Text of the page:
Do you have a vision for protecting the land you love? More than a dozen dedicated volunteers from Claverack, Copake, Hillsdale, and Taghkanic do:
The Taghkanic Headwaters and the lands that surround it support clean water for people, plants, and animals, and provide vital wildlife habitat connections between New York and New England. We envision a future Taghkanic watershed that is cared for by local communities and landowners to protect clean water and the ability of fish and wildlife to move across the landscape.
Stakeholders defined this vision while serving on a steering committee coordinated by the Columbia Land Conservancy to create a Conservation Plan for the Upper Taghkanic Creek. The Plan focuses on keeping forests “connected” – meaning that large natural areas are free of barriers like roads and development. To develop the vision and the plan, stakeholders reviewed scientific data, pored over maps, and discussed their values.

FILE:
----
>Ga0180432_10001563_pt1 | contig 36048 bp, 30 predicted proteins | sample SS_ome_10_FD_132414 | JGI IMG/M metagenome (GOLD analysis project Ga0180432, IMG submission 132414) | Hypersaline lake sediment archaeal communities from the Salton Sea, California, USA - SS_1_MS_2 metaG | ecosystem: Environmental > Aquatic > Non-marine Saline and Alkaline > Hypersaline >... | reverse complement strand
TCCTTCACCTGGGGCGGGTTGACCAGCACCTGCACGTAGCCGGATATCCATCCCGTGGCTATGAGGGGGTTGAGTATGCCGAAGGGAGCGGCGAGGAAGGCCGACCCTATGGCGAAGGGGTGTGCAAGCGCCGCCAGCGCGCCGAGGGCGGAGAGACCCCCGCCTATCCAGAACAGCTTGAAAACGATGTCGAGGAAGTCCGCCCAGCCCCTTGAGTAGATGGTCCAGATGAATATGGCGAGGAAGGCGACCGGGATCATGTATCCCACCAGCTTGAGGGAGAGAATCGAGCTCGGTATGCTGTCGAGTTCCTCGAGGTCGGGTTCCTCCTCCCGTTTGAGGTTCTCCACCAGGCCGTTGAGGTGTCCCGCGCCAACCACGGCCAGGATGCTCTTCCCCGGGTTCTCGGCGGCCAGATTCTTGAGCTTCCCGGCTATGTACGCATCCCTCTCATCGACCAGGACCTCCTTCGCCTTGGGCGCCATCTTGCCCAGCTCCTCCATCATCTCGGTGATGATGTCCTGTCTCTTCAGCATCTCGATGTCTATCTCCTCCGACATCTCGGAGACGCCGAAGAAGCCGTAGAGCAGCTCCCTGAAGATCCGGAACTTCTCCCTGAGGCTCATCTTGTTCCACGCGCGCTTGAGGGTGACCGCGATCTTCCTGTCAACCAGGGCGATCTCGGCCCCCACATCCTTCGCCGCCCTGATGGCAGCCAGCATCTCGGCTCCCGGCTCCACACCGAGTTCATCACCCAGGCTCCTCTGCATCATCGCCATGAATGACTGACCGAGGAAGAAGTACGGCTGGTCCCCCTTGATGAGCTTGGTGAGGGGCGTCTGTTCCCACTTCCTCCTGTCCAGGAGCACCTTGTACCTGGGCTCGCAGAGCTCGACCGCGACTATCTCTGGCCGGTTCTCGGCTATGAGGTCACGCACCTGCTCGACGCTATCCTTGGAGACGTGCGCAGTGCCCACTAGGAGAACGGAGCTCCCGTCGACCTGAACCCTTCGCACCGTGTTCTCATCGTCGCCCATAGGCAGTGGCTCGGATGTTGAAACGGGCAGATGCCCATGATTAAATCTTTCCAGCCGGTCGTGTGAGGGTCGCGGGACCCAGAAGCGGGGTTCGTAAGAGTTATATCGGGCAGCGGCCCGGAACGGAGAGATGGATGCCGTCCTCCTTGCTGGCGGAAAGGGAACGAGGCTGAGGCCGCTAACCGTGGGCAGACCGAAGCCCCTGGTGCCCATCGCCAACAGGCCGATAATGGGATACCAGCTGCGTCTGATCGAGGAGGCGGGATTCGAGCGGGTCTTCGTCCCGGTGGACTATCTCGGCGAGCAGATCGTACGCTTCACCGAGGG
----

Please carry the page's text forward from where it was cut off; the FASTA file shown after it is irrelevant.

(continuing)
This 53-acre property in Ancram was conserved with a conservation easement in September of 2022. It includes a large agricultural field surrounded by wetlands and woods and is next to a 350 acre block of protected private land.
This 184-acre property in Gallatin was protected with an easement in October of 2022. This large wooded property borders the Taconic State Parkway and is a critical area for wildlife and connecting habitats in the county.
CLC’s commitment to land conservation doesn’t stop when a property is protected! Each year, staff visit half of the conservation easement properties on foot, walking miles along property boundaries to ensure conservation easement terms are being upheld. In addition to getting boots on the ground, staff also take to the sky, monitoring each conservation easement from the air. Part of the flight path is pictured above.